Politics & Policy

Yes, Stupid Laws Help Kill People

NYPD officers deploy to deal with protesters, December 3, 2014. (Yana Paskova/Getty)
Sin taxes on cigarettes lead to potentially lethal clashes between lawbreakers and government enforcers.

After news of the baffling decision by the New York grand jury not to indict a police officer in the killing of Eric Garner, I sent out a (slightly) hyperbolic tweet that wondered why Americans would want to entrust their free speech and health care to an institution that will kill you over failure to pay a cigarette tax.

Since then, I’ve seen numerous tweets arguing that bringing up the tax is preposterous, that it’s akin to blaming jaywalking for the death of Michael Brown in Ferguson, Mo. Senator Rand Paul (R., Ky.) touched on the issue in an interview with MSNBC yesterday and was, unsurprisingly, ridiculed for it by liberals — because mentioning the circumstances of a violent act is preposterous, apparently.

Though it certainly isn’t close to being the most important aspect of this inexplicable case, the role of the cigarette tax is not something we should dismiss so flippantly.

Garner wasn’t targeted for death because he was avoiding taxes, but nonetheless, prohibitive cigarette taxes unnecessarily generate situations that make events such as this possible. We frame violence in this way all the time. We often talk about unintended consequences. When we discuss how women who immigrated to this country illegally can be the helpless victims of domestic violence, we are also blaming unfair laws for creating the situation. When talking about the war on drugs and how it creates millions of nonviolent criminals and needless abuse by the Drug Enforcement Administration and others, liberals have little problem blaming the underlying policy that makes all of that possible — with good reason.

Some pundits have similarly blamed broken-windows policing for Garner’s death. Those policies, whether or not they work, are aimed at protecting property and people. In the case of Garner, police were enforcing a law that has nothing to do with violence, not in the short or long term. It exists to shield people from their own lawful habit. High cigarette taxes were cooked up, for the most part, to artificially inflate the price of a product politicians and voters dislike so that others would not be able to afford it — for their own good.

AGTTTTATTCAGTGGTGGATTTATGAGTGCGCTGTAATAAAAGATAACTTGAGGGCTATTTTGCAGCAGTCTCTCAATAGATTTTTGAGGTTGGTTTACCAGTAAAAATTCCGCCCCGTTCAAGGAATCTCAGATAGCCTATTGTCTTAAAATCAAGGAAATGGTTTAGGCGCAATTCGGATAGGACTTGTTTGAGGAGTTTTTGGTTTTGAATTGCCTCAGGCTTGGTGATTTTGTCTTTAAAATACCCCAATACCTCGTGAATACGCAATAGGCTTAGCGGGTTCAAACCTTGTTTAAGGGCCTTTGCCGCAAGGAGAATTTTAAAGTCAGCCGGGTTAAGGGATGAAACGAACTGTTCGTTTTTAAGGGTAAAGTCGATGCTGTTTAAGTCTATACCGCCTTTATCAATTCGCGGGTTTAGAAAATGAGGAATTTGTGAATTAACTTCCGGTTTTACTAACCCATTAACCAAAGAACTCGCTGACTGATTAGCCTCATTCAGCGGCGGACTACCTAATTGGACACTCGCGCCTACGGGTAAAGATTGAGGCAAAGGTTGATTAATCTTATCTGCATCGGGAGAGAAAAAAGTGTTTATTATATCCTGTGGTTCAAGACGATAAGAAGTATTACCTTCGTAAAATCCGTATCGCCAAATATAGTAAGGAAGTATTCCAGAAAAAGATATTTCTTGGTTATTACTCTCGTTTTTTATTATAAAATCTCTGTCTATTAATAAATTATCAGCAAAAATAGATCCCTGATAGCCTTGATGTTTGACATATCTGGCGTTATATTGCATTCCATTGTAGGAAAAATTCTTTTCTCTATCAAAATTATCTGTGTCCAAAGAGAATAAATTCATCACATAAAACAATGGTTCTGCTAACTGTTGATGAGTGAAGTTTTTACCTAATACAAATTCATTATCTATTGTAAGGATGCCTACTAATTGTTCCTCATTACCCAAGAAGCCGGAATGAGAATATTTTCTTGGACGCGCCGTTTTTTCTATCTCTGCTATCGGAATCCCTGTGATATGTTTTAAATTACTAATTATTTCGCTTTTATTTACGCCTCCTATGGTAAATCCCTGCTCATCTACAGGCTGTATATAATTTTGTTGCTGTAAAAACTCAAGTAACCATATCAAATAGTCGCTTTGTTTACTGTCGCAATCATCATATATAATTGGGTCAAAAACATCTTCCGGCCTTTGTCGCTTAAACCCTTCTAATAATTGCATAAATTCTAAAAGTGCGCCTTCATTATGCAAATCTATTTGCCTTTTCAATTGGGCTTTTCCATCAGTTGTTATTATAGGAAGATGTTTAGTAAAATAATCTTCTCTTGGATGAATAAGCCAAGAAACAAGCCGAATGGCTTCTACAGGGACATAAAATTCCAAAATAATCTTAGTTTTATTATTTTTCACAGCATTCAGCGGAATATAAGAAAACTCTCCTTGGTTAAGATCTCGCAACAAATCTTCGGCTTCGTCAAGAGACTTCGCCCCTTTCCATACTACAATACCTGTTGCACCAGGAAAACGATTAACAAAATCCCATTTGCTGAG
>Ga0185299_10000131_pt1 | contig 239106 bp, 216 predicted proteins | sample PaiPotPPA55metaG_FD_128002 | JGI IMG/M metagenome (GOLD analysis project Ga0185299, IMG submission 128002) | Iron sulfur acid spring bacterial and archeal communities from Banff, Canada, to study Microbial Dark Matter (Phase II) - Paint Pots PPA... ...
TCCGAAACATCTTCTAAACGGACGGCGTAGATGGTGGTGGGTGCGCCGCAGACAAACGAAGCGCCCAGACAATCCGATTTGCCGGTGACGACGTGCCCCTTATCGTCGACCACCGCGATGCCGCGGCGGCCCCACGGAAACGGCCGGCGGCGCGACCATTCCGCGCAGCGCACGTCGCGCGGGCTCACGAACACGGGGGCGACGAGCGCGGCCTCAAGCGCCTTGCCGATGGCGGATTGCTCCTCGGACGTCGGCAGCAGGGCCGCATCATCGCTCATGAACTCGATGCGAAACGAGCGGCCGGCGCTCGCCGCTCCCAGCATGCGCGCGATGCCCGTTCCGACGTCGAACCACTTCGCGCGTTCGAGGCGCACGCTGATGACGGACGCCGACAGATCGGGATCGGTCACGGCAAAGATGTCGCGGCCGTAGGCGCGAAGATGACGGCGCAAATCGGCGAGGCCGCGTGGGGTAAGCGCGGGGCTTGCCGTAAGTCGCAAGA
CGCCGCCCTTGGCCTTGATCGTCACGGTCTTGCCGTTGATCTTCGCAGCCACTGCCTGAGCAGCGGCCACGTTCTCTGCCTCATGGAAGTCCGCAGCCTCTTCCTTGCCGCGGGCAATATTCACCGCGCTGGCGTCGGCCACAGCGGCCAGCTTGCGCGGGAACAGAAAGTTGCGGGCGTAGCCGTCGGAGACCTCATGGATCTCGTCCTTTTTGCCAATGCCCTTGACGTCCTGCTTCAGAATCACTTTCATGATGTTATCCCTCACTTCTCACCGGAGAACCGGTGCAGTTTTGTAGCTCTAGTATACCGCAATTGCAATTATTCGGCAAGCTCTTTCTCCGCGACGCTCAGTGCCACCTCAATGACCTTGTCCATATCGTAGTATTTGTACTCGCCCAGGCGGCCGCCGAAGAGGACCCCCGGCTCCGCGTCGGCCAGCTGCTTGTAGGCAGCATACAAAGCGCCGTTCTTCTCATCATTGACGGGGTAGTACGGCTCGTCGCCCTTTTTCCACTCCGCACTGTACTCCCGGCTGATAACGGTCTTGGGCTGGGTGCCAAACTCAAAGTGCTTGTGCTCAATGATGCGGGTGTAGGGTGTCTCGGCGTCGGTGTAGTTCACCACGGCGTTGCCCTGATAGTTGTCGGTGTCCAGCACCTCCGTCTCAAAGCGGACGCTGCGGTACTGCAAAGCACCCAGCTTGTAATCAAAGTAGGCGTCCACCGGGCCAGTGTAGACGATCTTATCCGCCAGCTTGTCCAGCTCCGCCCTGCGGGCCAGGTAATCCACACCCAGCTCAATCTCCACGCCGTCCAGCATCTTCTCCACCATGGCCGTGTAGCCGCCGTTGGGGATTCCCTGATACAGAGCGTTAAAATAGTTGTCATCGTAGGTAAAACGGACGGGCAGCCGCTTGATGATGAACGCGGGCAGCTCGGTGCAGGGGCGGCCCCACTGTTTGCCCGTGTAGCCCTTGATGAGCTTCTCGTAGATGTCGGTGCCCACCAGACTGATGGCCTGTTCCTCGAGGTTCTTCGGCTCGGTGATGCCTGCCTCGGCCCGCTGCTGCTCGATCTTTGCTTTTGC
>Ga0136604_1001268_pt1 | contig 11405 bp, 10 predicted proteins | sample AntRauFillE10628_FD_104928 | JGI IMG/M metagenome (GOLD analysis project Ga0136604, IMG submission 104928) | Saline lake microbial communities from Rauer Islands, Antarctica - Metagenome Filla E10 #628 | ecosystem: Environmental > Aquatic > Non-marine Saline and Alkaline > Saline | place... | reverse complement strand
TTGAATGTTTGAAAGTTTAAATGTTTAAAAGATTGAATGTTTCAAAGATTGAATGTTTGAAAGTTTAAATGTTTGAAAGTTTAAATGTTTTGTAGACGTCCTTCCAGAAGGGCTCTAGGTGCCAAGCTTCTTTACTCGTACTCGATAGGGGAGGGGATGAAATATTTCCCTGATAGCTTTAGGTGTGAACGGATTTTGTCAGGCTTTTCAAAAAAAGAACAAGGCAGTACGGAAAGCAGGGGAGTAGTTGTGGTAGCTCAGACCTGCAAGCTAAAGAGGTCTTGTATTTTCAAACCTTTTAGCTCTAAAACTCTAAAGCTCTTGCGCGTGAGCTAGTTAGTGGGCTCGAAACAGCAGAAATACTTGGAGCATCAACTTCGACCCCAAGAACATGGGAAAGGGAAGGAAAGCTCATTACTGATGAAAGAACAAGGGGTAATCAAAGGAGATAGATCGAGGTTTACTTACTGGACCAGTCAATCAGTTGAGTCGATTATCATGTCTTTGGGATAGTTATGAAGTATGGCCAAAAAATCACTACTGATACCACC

New York has by far the highest cigarette taxes in the nation: more than five bucks a pack. Unsurprisingly, the policy has spurred a black market. In March, Governor Andrew Cuomo announced the formation of the “Cigarette Strike Force” to crack down on illegal tobacco trafficking. A strike force. As writer Robert Tracinski has pointed out, the Garner case should remind us that “government is force” and that more government has predictable returns. If you believe cops are racists or generally out of control, why give them more opportunity?

Last month, a man was arrested on Staten Island with 500,000 untaxed cigarettes in his van. (Don’t worry; New York State resells most of the cigarettes for revenue.) The more profitable it becomes to circumvent taxes, the more dangerous this mini-prohibition will be. Garner was selling single cigarettes, incidentally. Does anyone believe that isn’t a waste of time for police and prosecutors?

Even if your position is that government has an important role in deciding what you should ingest, cigarette smoking has been dropping for decades around the country. It was dropping before sin taxes. It’s dropping in places where there are no sin taxes. Other than inconveniencing poor people, sin taxes offer us nothing. Well, maybe a little tax revenue. A bit of social engineering. And sometimes a death.

— David Harsanyi is a senior editor at the Federalist and the author of The People Have Spoken (and They Are Wrong): The Case Against Democracy. Follow him on Twitter @davidharsanyi. © 2014 Creators Syndicate, Inc.

David Harsanyi is a senior editor of the Federalist and the author of First Freedom: A Ride through America’s Enduring History with the Gun, From the Revolution to Today

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